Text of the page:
July 4, 2008 by Tracey S. Rosenberg
Obviously, there are some forms of plagiarism that are 100% Bad and Wrong. For instance: directly lifting someone else’s writing, smacking it into your own, and whistling innocently. Or taking an essay out of the communal printer and handing it in under your name. Both of these examples (and many, many more) work on the assumption that it’s okay to commit outright theft.
But things get murkier when there is creativity involved. If I deliberately include a phrase from another writer, but I intend it to be there and am cheerfully willing to admit that I borrowed it and it’s an homage to their work which I have always admired, that’s different. And then we get to sound all literary by tossing around terms like ‘intertextuality’ (here, let me save you the trouble of typing it in yourself).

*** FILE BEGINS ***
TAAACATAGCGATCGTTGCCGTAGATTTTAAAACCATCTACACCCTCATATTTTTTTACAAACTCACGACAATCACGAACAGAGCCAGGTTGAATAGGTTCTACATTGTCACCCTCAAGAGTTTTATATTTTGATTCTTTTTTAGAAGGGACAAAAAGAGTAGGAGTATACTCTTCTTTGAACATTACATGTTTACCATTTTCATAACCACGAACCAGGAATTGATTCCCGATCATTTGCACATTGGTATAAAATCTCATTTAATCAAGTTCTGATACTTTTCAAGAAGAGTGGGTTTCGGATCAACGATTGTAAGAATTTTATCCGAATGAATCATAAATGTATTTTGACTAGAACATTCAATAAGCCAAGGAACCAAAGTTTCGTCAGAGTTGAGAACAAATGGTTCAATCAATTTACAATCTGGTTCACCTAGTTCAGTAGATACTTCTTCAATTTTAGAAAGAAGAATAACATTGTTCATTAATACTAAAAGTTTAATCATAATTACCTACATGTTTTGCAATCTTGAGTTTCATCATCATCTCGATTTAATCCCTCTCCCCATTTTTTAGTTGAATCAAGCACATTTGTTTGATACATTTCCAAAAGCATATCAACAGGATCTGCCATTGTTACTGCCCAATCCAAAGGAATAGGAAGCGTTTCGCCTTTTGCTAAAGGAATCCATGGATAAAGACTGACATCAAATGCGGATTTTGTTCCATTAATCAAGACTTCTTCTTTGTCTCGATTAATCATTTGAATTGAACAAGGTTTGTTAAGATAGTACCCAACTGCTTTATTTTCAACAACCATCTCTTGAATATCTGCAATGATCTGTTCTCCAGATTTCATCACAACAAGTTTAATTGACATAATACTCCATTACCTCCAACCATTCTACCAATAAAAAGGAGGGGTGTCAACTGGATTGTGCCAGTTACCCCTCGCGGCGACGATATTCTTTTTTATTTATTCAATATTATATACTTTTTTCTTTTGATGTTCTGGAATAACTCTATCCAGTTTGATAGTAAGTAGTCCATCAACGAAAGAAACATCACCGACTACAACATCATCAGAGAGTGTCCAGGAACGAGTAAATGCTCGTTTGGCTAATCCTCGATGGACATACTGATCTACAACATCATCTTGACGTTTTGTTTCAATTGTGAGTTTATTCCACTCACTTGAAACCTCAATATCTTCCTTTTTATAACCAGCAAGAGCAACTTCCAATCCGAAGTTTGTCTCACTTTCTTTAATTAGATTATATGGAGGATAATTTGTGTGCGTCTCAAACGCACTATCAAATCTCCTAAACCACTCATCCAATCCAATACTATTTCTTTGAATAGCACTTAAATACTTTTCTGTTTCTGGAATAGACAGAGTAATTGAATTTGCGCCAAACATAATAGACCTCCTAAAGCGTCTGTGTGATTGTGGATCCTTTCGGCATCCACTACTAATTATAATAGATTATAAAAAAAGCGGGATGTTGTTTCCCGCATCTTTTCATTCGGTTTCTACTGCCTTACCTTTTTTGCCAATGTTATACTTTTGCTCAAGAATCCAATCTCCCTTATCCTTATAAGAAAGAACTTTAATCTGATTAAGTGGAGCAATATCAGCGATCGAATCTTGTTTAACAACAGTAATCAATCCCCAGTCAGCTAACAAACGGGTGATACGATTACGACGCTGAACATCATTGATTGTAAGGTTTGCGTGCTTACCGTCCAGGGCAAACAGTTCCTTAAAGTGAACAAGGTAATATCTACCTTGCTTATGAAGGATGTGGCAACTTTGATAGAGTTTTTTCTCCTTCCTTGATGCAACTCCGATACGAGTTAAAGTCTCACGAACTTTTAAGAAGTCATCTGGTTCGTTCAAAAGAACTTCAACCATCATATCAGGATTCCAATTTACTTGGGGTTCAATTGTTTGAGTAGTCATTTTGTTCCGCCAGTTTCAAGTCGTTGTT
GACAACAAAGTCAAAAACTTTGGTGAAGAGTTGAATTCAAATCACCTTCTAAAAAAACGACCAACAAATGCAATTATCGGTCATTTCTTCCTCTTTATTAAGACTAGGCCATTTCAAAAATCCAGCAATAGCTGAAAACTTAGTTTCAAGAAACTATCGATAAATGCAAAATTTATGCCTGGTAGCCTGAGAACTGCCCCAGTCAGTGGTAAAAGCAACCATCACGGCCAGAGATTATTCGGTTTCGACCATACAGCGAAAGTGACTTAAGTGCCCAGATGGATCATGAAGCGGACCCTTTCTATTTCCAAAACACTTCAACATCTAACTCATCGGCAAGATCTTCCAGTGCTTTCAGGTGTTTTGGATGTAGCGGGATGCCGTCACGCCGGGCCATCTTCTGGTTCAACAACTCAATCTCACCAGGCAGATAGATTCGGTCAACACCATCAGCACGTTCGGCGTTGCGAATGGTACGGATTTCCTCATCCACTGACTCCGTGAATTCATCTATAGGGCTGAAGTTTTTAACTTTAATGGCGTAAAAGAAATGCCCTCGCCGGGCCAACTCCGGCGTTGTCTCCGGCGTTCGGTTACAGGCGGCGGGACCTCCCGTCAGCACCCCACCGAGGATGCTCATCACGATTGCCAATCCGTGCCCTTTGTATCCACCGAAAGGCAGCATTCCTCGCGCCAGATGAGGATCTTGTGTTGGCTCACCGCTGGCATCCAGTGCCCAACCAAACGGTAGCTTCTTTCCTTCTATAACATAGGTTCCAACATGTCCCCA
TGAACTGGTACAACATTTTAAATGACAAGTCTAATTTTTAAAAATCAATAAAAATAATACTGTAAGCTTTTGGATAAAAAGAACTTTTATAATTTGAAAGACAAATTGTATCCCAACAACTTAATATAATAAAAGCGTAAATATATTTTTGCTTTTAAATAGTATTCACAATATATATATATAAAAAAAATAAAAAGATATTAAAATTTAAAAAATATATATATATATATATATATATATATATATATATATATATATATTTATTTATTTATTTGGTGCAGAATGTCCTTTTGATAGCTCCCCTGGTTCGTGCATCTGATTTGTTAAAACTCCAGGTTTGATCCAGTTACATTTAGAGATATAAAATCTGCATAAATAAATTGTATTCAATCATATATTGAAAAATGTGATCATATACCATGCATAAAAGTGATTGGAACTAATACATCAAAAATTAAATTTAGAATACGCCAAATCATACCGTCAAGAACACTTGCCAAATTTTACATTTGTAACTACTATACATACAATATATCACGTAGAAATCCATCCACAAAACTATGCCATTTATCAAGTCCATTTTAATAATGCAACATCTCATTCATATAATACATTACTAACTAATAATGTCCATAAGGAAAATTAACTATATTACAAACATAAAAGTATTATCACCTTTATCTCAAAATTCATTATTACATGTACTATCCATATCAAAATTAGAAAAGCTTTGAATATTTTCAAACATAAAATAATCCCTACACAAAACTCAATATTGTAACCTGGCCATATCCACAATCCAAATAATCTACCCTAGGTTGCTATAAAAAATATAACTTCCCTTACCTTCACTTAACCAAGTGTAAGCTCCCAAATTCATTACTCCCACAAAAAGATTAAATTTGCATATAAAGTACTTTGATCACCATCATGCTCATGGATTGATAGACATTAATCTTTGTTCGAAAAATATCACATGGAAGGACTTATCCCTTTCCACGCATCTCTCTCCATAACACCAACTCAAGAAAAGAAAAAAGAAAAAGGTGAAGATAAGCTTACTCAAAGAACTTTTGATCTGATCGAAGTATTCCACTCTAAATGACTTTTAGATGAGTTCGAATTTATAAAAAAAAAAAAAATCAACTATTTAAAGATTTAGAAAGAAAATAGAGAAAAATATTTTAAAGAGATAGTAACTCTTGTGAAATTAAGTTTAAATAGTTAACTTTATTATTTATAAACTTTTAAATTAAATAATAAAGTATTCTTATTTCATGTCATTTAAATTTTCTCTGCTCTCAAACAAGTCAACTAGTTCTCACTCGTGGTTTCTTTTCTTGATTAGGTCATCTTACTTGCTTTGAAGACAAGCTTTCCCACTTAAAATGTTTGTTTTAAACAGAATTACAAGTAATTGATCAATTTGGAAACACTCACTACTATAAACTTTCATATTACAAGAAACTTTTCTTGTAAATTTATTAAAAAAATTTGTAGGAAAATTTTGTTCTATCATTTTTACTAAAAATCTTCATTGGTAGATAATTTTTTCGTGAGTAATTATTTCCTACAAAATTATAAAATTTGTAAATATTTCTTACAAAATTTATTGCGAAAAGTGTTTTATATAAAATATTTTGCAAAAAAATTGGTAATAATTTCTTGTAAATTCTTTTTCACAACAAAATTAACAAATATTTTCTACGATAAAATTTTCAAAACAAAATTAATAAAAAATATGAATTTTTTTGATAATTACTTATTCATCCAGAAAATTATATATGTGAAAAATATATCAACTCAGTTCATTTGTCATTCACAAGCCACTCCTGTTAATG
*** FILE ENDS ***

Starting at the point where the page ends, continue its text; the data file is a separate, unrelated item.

What if it’s even more complex than that? What if, say, two writers shack up together for a time and one of them writes something and claims the other one ‘sucked, bled, squeezed, plucked, picked, grabbed, dipped, sliced, carved, lifted the body of my work’? But the other one (or, rather, the head of his fan club) claims it was an homage and anyway he’d been using those themes for a while already?
I’ll be interested to read Dr Mark Jacobs’s book; this article doesn’t give enough evidence for me to decide one way or another. It will also be another interesting example of gender relations within literature. For all I know, Jackson may have been the better poet.
Sorry, no conclusions or great thoughts here. As you were.